[This interview was conducted in 2011, to coincide with the 10th Anniversary reissue of Slipknot's landmark second studio album, Iowa.]


Once upon a time, a gang of masked Midwesterners went from cult favorites to metal gods overnight. On August 28, 2001, Slipknot dropped an acidic, boiling slab of brutality on the world called Iowa, and percussionist M. Shawn Crahan– a.k.a.Number Six, a.k.a. Clown– was one of the group's masterminds. One of the two founding members of The Pale Ones, the group that became Slipknot, along with late bassist Paul GrayCrahan has been a crucial force shaping the nine-piece band's image and concept from the very beginning, right up to directing the hour-long documentary Goat, included with the 10th Anniversary deluxe edition of Iowa, out now. He spoke to us about his memories of how and why Iowa came to be, whether the band will ever play the whole album live, and more.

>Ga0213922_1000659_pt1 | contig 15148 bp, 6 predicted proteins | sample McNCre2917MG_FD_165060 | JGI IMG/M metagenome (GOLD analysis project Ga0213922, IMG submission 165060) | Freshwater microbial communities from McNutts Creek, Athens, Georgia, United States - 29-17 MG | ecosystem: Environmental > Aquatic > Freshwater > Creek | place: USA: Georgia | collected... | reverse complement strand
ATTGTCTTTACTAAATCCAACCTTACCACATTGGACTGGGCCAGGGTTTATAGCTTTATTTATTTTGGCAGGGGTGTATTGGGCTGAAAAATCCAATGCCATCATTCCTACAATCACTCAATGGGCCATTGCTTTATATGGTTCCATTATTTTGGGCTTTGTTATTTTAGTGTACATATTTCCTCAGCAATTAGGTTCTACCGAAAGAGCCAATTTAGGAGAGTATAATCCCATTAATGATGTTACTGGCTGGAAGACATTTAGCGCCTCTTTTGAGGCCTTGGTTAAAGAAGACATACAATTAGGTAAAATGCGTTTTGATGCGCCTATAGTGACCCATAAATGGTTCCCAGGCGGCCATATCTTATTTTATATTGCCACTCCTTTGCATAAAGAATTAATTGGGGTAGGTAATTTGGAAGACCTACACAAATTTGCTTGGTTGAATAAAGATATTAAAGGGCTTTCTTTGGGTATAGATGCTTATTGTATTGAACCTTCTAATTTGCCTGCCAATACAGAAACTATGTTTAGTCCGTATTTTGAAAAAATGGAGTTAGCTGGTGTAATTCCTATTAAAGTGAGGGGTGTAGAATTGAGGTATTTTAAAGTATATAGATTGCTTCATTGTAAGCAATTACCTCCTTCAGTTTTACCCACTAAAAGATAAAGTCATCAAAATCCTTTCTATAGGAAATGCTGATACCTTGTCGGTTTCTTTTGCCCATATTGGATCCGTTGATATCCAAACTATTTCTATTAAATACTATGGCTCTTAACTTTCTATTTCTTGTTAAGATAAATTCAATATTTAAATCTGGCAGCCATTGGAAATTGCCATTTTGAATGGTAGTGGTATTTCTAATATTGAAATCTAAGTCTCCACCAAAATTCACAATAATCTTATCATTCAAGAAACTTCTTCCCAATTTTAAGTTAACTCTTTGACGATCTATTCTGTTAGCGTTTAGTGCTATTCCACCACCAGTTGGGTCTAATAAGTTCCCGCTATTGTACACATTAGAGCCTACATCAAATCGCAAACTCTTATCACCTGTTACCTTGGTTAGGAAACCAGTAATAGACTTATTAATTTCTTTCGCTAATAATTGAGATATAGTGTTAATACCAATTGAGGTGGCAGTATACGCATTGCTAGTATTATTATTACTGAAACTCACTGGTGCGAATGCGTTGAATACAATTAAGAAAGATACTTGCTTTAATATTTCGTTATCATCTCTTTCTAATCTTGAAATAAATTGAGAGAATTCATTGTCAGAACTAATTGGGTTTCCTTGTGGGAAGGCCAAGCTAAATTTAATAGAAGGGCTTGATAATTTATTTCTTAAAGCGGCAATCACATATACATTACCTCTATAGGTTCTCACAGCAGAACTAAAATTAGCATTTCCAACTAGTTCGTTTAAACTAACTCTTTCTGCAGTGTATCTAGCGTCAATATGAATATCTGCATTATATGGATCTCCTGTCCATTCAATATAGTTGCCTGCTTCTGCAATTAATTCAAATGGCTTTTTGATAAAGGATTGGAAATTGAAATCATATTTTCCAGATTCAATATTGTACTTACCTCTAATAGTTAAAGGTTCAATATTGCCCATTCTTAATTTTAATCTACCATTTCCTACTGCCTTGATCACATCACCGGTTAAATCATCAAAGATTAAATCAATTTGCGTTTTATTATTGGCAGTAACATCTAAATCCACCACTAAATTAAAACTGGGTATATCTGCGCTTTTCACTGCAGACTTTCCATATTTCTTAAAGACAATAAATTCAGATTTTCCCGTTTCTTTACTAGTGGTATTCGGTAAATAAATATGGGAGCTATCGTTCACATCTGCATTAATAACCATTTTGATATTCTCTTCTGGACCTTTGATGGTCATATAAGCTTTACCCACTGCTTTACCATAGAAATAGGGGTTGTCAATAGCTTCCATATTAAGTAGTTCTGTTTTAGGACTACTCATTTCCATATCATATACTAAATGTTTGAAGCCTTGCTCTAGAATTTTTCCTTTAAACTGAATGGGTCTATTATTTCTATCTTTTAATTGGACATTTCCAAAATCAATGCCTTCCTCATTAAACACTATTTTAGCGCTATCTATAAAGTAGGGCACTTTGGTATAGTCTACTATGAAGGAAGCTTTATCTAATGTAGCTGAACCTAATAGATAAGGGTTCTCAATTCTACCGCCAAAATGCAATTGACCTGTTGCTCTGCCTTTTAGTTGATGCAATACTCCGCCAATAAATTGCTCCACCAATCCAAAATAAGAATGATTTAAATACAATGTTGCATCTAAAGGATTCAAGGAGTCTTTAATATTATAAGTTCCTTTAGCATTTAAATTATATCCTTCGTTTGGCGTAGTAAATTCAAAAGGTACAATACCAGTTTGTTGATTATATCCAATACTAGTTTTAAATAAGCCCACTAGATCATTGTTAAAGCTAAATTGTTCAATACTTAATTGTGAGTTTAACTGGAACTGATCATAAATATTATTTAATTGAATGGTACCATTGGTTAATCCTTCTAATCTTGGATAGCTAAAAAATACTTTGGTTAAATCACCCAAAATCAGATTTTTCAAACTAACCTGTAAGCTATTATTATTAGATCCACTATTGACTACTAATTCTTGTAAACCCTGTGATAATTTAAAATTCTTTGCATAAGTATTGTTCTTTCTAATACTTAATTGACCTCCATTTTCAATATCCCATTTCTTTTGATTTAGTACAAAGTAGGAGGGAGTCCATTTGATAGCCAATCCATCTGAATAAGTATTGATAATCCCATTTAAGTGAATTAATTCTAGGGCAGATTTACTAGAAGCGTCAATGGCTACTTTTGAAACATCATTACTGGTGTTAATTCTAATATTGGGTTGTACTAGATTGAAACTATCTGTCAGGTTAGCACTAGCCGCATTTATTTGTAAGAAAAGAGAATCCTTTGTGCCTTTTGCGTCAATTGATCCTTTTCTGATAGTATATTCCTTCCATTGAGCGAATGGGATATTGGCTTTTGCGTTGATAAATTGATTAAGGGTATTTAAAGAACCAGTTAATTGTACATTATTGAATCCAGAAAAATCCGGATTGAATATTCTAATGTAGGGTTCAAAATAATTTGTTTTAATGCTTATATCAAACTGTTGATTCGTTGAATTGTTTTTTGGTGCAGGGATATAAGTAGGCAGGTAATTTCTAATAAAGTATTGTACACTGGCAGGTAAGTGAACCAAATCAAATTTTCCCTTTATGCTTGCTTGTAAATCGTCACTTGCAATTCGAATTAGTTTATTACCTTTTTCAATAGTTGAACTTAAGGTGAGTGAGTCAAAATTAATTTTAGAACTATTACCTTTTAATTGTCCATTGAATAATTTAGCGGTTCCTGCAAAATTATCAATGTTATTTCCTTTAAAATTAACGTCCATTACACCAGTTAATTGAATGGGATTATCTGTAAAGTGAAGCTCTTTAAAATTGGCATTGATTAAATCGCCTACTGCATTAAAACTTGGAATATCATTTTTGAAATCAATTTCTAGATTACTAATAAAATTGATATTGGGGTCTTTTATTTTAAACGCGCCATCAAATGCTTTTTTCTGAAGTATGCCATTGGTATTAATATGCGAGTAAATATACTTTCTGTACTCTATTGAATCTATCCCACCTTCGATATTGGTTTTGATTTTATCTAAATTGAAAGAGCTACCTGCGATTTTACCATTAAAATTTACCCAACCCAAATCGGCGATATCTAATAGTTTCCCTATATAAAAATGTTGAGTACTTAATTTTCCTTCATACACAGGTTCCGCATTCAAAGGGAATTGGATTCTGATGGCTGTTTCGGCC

Iowa
 seems heavily inspired by the band's experiences traveling the world during the touring cycle following the debut, so why was it called Iowa?